Either way, the goal is to have all the funds for completing the project lined up and ready to go before the dredges actually start pumping.
Pratt said he had talked to Corps officials about the project Nov. 8 — the day after Congress had settled on the $3 million funding amount — but that they didn’t yet know what new rules Congress might have imposed on their funding process.
Ordal said he’d contacted the Corps to see what the funding would mean for the project’s schedule in the 2006 fiscal year, and indicated he also was trying to confirm how long the initial construction phase would last.
The complex language of the final bill, once it becomes law, will have to be examined by Corps policy heads to see if there are any rule changes and what those might be, as well as the extended implications, Pratt emphasized.
That means Bethany Beach and South Bethany property owners might have an initial timeline for the reconstruction project somewhere in the next four to six weeks, he estimated.
According to Jayne, the engineering for the project is all but complete. “For all practical purposes, (the Army Corps) could probably send out invitations to bid right away,” he said.
One thing remains to be completed, though, and it was very important, he said — the towns of South Bethany and Bethany Beach still needed to procure all the necessary construction easements from property owners along the beachfront.
Past most of South Bethany, he said the Army Corps had cleverly designed the project such that the “heel” of the dune came down to the east of any recorded lots.
South Bethany Town Manager Mel Cusick said they’d already obtained six out of the total 11 easements (primarily in Sandpiper Village) they would need. Bethany Beach had far more to procure, and still had a ways to go, he said — approximately half of the total easements needed, at last count.
Jayne remained optimistic, though — “They could be pumping by fall of next year,” he said.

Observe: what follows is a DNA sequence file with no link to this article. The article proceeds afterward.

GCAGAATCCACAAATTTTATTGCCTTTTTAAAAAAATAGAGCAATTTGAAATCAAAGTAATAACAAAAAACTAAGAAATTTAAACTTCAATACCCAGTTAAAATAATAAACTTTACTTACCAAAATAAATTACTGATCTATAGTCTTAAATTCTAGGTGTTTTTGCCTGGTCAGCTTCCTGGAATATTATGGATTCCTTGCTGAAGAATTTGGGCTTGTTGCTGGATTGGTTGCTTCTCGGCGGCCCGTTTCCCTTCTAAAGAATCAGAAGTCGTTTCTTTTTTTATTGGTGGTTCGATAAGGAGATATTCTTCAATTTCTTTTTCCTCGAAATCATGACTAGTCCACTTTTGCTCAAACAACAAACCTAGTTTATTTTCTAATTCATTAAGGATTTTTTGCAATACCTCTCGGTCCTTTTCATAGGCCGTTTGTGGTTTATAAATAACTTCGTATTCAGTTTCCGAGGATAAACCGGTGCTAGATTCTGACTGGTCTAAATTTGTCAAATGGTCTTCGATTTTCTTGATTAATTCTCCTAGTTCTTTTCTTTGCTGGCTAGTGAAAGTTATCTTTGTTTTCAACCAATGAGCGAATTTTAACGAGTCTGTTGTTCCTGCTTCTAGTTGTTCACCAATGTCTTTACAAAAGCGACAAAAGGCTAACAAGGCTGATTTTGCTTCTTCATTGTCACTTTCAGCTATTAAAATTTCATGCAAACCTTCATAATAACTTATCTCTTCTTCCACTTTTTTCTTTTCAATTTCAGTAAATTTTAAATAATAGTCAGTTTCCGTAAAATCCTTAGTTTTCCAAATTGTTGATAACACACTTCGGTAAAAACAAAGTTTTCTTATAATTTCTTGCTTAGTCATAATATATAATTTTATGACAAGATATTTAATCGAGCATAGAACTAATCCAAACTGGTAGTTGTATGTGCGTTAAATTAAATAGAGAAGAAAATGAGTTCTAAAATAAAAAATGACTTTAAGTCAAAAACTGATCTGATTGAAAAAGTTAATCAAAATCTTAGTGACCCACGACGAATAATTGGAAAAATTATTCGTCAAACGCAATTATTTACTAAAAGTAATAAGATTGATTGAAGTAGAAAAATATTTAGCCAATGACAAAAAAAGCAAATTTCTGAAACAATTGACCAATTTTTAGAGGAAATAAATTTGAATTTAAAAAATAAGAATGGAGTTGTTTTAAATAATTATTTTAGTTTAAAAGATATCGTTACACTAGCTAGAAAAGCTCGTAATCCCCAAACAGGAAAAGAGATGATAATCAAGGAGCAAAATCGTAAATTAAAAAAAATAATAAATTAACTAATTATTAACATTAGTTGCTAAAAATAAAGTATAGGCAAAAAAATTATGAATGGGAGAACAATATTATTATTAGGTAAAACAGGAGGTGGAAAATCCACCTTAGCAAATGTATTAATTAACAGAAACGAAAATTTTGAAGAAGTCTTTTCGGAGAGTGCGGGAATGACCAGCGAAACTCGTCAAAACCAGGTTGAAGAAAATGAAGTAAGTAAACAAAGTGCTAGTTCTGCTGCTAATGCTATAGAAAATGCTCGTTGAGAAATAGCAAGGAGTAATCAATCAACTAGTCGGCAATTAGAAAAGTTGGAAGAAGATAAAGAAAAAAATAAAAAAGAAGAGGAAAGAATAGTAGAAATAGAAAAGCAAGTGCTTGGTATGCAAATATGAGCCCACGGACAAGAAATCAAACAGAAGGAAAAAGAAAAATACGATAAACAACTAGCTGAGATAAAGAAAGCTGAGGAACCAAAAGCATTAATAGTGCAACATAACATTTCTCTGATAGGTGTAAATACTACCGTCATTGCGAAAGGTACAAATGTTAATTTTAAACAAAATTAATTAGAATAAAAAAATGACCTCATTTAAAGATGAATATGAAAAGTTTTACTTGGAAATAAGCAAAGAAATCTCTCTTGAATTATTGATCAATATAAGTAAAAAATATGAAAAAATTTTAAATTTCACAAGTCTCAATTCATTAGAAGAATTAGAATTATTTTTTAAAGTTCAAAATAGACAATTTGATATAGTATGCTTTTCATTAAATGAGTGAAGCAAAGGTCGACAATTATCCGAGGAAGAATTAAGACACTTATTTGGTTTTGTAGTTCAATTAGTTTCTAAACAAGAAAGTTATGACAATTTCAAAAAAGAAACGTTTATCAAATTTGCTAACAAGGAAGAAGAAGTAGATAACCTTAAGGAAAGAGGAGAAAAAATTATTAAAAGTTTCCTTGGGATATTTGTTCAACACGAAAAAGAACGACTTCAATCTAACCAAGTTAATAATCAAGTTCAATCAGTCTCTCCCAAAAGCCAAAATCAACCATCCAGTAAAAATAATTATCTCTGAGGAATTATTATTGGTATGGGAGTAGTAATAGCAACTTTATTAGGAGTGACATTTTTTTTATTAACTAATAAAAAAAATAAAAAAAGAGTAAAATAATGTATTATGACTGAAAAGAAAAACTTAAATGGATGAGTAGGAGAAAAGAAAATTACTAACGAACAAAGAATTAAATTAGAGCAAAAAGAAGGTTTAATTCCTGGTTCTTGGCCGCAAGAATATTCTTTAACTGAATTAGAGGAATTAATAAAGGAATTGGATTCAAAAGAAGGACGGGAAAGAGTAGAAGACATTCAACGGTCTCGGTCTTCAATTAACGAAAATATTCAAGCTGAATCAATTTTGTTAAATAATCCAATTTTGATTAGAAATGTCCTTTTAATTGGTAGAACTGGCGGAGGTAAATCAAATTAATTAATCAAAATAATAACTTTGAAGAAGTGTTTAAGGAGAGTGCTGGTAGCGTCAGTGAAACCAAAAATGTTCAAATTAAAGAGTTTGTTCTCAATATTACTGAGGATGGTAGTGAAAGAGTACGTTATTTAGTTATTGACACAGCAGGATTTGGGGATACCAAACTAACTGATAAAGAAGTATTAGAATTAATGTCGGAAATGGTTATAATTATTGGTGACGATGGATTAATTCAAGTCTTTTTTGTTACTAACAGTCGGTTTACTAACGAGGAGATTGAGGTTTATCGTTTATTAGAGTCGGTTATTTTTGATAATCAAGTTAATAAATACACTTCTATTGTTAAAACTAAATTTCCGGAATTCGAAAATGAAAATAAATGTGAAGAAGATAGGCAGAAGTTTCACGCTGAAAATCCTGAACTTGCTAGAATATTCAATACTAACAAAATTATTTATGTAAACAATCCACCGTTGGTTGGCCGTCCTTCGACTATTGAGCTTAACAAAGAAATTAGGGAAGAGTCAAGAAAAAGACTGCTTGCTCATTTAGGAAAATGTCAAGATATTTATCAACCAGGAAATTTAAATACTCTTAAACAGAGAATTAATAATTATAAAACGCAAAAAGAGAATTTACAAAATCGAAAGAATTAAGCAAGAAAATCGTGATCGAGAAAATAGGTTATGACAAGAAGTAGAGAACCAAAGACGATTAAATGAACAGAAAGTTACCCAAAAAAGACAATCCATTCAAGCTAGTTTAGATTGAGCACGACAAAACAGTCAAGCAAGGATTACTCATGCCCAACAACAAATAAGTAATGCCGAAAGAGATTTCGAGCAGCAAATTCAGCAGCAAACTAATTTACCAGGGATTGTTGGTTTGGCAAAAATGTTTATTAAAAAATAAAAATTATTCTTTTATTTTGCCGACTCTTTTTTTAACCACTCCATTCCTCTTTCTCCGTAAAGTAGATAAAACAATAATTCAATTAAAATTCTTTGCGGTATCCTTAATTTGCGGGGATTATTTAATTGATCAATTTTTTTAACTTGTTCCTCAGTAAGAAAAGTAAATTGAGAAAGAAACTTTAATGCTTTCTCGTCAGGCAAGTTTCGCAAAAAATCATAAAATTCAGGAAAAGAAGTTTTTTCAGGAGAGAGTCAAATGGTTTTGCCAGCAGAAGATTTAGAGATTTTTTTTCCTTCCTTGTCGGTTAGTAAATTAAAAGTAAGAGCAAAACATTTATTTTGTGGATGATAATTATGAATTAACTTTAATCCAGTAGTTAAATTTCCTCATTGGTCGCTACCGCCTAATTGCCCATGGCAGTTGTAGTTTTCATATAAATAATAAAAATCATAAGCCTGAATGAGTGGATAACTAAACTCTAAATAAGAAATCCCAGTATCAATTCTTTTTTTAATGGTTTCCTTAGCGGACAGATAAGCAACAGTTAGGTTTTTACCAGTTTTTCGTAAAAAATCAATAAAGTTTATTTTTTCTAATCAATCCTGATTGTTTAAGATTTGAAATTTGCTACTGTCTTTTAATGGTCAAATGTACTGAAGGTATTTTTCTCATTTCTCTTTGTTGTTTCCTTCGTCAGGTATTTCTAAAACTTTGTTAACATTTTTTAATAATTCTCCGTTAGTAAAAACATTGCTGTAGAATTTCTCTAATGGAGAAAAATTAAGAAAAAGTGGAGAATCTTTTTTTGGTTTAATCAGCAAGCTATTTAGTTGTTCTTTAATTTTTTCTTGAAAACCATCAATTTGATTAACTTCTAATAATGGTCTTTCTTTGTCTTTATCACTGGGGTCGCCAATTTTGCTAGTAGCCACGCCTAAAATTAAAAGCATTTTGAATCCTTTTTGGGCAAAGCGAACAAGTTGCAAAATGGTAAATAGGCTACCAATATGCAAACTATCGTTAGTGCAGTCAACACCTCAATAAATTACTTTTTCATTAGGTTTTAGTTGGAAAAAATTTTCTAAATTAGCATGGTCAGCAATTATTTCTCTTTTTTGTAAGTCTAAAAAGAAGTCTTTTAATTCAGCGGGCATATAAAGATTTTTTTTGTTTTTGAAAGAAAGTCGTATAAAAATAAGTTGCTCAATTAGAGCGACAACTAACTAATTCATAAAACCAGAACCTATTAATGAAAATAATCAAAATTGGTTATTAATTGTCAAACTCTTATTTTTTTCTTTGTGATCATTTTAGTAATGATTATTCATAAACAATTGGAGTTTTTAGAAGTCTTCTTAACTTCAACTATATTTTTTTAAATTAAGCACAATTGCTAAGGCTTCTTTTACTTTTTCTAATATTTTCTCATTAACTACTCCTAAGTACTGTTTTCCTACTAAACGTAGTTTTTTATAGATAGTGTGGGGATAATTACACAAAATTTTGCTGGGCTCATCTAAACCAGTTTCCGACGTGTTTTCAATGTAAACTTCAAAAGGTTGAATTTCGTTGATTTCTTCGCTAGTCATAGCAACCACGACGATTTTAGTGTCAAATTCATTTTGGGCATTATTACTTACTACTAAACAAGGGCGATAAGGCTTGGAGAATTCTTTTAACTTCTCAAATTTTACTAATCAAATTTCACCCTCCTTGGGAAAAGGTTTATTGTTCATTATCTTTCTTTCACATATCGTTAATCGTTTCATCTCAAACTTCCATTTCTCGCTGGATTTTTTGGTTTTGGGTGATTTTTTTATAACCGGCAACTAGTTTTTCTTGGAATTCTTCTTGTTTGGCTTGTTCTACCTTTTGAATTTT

The final answer to the question of when the sand will flow onto the beach will remain up in the air for some time to come, since last-minute complications could still come into play. But that timeline will at least give the towns’ residents a tentative date to mark on their calendars.
The state’s Congressional delegation joined local officials this week in celebrating the federal funding.
“I am extremely happy that our efforts to secure $3 million in federal funding for one of our most important beach replenishment projects in Delaware — at Bethany Beach — have succeeded,” said Rep. Mike Castle. “Construction efforts have been a long time coming and, hopefully, this funding will enable the area to achieve the same gorgeous beaches we are now experiencing at Dewey and Rehoboth.”
Castle touted the benefits of the projects to the area, saying, “Beach replenishment and renourishment are the keys to preserving our beaches in Delaware and ensure a tourism economy and I intend to keep working for this initiative, ensuring the proper funding is obtained.”
He was joined in that sentiment by Sens. Joe Biden and Tom Carper.
Biden noted that, along with funding other water and energy projects totaling $13 million in the state, “I am pleased that we will be able to maintain our commitment to Delaware’s beaches and continue the important beach replenishment projects along our coastline.”
“Once again, Congress has shown its commitment to restore Delaware’s beaches, one of our state’s main tourist attractions and a key ingredient to the economic health of Sussex County,” said Carper.
The Water and Energy bill includes, among others:
• $3 million for construction on the Bethany/South Bethany project.
• $1.275 million to continue construction on the Fenwick Island project.
• $320,000 to fund the Sand Bypass Facility at the Indian River Inlet. The project could help provide periodic nourishment to control beach erosion and protect beaches from hurricane damage.
• $600,000 to reconstruct the shoreline near the Indian River Inlet to protect a road to both the state of Delaware and U.S. Coast Guard facilities.